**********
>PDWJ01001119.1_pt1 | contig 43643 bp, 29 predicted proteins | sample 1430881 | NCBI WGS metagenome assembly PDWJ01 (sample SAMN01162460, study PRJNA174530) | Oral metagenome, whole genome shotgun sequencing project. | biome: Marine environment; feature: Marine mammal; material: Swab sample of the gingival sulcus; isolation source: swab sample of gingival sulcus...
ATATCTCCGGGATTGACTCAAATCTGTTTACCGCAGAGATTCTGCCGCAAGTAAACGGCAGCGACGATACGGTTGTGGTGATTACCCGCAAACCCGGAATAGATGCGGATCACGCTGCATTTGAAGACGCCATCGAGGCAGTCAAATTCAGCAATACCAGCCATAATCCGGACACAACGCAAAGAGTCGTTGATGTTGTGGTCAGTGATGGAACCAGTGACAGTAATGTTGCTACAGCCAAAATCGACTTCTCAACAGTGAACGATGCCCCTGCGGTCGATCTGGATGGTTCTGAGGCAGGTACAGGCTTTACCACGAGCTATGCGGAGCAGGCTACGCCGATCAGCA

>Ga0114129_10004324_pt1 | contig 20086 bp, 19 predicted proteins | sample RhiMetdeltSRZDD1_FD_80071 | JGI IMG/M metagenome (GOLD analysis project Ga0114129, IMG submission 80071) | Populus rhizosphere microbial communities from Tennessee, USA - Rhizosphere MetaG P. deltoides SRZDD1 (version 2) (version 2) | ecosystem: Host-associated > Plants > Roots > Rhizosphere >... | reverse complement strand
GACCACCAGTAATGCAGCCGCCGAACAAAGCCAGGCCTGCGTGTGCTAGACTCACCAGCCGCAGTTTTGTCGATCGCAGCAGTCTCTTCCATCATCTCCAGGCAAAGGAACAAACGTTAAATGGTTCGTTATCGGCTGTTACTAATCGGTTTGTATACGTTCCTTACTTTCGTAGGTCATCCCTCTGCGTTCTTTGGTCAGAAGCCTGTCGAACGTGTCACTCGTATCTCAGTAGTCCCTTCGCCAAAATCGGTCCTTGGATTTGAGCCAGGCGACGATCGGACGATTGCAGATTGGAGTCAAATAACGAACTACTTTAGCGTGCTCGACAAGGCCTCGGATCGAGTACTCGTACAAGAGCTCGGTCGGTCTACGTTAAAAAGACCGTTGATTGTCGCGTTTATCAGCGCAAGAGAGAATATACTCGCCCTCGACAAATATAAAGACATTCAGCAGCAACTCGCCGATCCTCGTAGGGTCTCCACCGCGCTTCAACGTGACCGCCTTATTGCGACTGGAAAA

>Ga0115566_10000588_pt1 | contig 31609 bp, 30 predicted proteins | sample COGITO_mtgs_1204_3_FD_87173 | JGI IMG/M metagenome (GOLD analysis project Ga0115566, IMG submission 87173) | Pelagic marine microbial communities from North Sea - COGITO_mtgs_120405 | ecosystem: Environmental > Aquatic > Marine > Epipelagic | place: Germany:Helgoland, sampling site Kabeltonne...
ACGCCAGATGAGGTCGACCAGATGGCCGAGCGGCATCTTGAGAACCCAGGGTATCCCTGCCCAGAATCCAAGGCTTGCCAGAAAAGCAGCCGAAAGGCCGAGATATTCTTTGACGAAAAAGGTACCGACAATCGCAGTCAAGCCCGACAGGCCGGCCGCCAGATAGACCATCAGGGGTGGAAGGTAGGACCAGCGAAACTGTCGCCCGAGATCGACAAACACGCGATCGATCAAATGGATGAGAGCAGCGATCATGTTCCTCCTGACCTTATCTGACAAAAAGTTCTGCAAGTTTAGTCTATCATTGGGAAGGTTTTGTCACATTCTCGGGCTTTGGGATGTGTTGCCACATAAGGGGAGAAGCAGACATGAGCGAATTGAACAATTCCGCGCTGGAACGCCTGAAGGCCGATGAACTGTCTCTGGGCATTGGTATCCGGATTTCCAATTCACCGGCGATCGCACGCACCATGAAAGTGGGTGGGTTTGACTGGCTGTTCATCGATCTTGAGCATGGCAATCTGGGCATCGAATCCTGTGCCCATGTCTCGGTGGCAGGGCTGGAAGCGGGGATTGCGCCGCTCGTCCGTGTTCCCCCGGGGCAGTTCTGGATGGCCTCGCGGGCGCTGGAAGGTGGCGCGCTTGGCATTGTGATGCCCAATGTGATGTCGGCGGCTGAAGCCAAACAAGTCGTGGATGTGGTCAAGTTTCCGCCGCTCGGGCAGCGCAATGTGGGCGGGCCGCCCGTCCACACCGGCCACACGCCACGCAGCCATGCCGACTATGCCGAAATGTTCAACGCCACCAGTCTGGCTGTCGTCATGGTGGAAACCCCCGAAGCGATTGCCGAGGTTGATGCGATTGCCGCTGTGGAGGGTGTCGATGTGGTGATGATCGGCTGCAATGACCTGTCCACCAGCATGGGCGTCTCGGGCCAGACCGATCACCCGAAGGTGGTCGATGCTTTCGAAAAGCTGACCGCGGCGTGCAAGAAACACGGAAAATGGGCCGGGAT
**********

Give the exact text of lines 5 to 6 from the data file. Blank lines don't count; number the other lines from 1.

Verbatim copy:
>Ga0115566_10000588_pt1 | contig 31609 bp, 30 predicted proteins | sample COGITO_mtgs_1204_3_FD_87173 | JGI IMG/M metagenome (GOLD analysis project Ga0115566, IMG submission 87173) | Pelagic marine microbial communities from North Sea - COGITO_mtgs_120405 | ecosystem: Environmental > Aquatic > Marine > Epipelagic | place: Germany:Helgoland, sampling site Kabeltonne...
ACGCCAGATGAGGTCGACCAGATGGCCGAGCGGCATCTTGAGAACCCAGGGTATCCCTGCCCAGAATCCAAGGCTTGCCAGAAAAGCAGCCGAAAGGCCGAGATATTCTTTGACGAAAAAGGTACCGACAATCGCAGTCAAGCCCGACAGGCCGGCCGCCAGATAGACCATCAGGGGTGGAAGGTAGGACCAGCGAAACTGTCGCCCGAGATCGACAAACACGCGATCGATCAAATGGATGAGAGCAGCGATCATGTTCCTCCTGACCTTATCTGACAAAAAGTTCTGCAAGTTTAGTCTATCATTGGGAAGGTTTTGTCACATTCTCGGGCTTTGGGATGTGTTGCCACATAAGGGGAGAAGCAGACATGAGCGAATTGAACAATTCCGCGCTGGAACGCCTGAAGGCCGATGAACTGTCTCTGGGCATTGGTATCCGGATTTCCAATTCACCGGCGATCGCACGCACCATGAAAGTGGGTGGGTTTGACTGGCTGTTCATCGATCTTGAGCATGGCAATCTGGGCATCGAATCCTGTGCCCATGTCTCGGTGGCAGGGCTGGAAGCGGGGATTGCGCCGCTCGTCCGTGTTCCCCCGGGGCAGTTCTGGATGGCCTCGCGGGCGCTGGAAGGTGGCGCGCTTGGCATTGTGATGCCCAATGTGATGTCGGCGGCTGAAGCCAAACAAGTCGTGGATGTGGTCAAGTTTCCGCCGCTCGGGCAGCGCAATGTGGGCGGGCCGCCCGTCCACACCGGCCACACGCCACGCAGCCATGCCGACTATGCCGAAATGTTCAACGCCACCAGTCTGGCTGTCGTCATGGTGGAAACCCCCGAAGCGATTGCCGAGGTTGATGCGATTGCCGCTGTGGAGGGTGTCGATGTGGTGATGATCGGCTGCAATGACCTGTCCACCAGCATGGGCGTCTCGGGCCAGACCGATCACCCGAAGGTGGTCGATGCTTTCGAAAAGCTGACCGCGGCGTGCAAGAAACACGGAAAATGGGCCGGGAT